Good morning, kiddos — time to eat up your education news. We blog about a staffing problem deviling San Diego Unified, the issue of whether parent groups should be able to foot the bill for teacher salaries, the revival of the idea of a parcel tax and more anxiety over school bus schedules. The Union-Tribune chronicles San Diego Unified getting close to finishing its budget and so does KPBS. And SDNN reports on a Mission Bay High student who was barred from his graduation ceremony because of truancy — he believes it’s because he is a vocal student activist. John de Beck is backing him.

Statewide, the Wall Street Journal zeroes in on California school districts that have passed parcel taxes to help weather the budget crisis. Wonks editorialize in the San Francisco Chronicle that “California is dragging down the nation” and needs to simplify school funding, collect better data, and reward teachers with better track records in the classroom. The San Jose Mercury News delves into the debate over digital textbooks. And I nearly overlooked this amazing Los Angeles Times investigation into how neglected kids were lost because of Los Angeles county agencies failing to communicate with each other. It may not be school news, exactly, but it can impact schools too.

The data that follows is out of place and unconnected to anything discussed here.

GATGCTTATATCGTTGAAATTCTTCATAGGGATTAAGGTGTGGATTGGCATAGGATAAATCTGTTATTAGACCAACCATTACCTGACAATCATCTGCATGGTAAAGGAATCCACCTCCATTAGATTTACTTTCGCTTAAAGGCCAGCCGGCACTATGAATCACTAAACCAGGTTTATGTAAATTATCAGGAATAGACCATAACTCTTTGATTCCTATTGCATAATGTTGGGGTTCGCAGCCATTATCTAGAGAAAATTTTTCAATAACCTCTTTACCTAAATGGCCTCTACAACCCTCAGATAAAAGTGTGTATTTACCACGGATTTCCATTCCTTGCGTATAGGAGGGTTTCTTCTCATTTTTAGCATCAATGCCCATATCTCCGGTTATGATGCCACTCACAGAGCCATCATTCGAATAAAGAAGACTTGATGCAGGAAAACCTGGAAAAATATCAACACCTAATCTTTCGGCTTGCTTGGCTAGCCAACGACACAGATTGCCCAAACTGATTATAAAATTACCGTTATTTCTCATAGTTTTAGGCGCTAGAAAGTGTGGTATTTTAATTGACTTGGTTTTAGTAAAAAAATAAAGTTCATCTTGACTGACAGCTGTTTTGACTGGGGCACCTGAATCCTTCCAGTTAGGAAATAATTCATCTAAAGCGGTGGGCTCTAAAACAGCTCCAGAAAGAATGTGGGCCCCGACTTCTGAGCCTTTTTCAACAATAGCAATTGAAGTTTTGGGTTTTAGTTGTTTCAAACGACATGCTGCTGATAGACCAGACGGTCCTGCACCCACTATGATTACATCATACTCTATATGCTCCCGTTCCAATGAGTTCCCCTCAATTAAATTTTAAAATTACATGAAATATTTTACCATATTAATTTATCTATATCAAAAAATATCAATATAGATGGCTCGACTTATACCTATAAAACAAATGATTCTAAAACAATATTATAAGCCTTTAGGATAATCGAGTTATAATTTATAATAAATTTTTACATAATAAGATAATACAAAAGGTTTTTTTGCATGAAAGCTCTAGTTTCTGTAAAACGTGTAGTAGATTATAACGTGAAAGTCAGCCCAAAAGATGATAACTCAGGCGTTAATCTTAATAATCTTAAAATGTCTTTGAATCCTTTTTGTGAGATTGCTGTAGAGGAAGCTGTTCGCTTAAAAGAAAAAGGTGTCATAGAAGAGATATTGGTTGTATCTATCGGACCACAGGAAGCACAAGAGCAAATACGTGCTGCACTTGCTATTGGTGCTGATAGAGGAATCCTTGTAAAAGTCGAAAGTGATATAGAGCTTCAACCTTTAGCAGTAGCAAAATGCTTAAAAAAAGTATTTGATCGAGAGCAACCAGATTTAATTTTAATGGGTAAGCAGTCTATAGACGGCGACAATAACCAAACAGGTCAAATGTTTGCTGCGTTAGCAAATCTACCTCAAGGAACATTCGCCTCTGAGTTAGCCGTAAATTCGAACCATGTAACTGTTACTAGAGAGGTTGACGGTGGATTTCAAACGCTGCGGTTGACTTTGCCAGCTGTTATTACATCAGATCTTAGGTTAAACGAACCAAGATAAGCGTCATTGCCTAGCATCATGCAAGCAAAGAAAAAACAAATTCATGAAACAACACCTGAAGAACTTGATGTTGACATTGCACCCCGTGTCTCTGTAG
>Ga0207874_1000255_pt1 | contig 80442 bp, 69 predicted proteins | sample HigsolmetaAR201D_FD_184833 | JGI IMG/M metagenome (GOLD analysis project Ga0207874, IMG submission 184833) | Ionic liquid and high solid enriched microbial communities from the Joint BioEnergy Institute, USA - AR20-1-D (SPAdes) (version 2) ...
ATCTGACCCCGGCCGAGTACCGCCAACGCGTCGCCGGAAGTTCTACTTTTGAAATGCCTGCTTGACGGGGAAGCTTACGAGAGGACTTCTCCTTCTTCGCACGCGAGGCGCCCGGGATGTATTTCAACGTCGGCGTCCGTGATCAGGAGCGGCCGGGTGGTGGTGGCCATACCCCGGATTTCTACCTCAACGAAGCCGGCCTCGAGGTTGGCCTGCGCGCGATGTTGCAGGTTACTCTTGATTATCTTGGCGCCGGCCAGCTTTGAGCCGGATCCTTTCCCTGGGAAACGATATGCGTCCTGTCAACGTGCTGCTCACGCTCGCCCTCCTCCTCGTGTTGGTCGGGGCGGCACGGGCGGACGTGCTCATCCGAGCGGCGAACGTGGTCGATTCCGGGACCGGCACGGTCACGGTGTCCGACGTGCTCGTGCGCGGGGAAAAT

In national school news, the Washington Post dissects the research on “summer learning loss,” which includes the troubling finding that poor kids slip behind in reading over the summer while their middle-class peers push ahead. Education Week writes about a study that finds that No Child Left Behind raised student scores across the achievement spectrum. And it did an analysis of states’ stimulus applications and found that 90 percent of the stabilization dollars are filling in for state cuts instead of really adding money. And in the New York Times, a study found that splitting big high schools up into small ones helped the small schools, but ended up sending more needy students to other big high schools.

EMILY ALPERT

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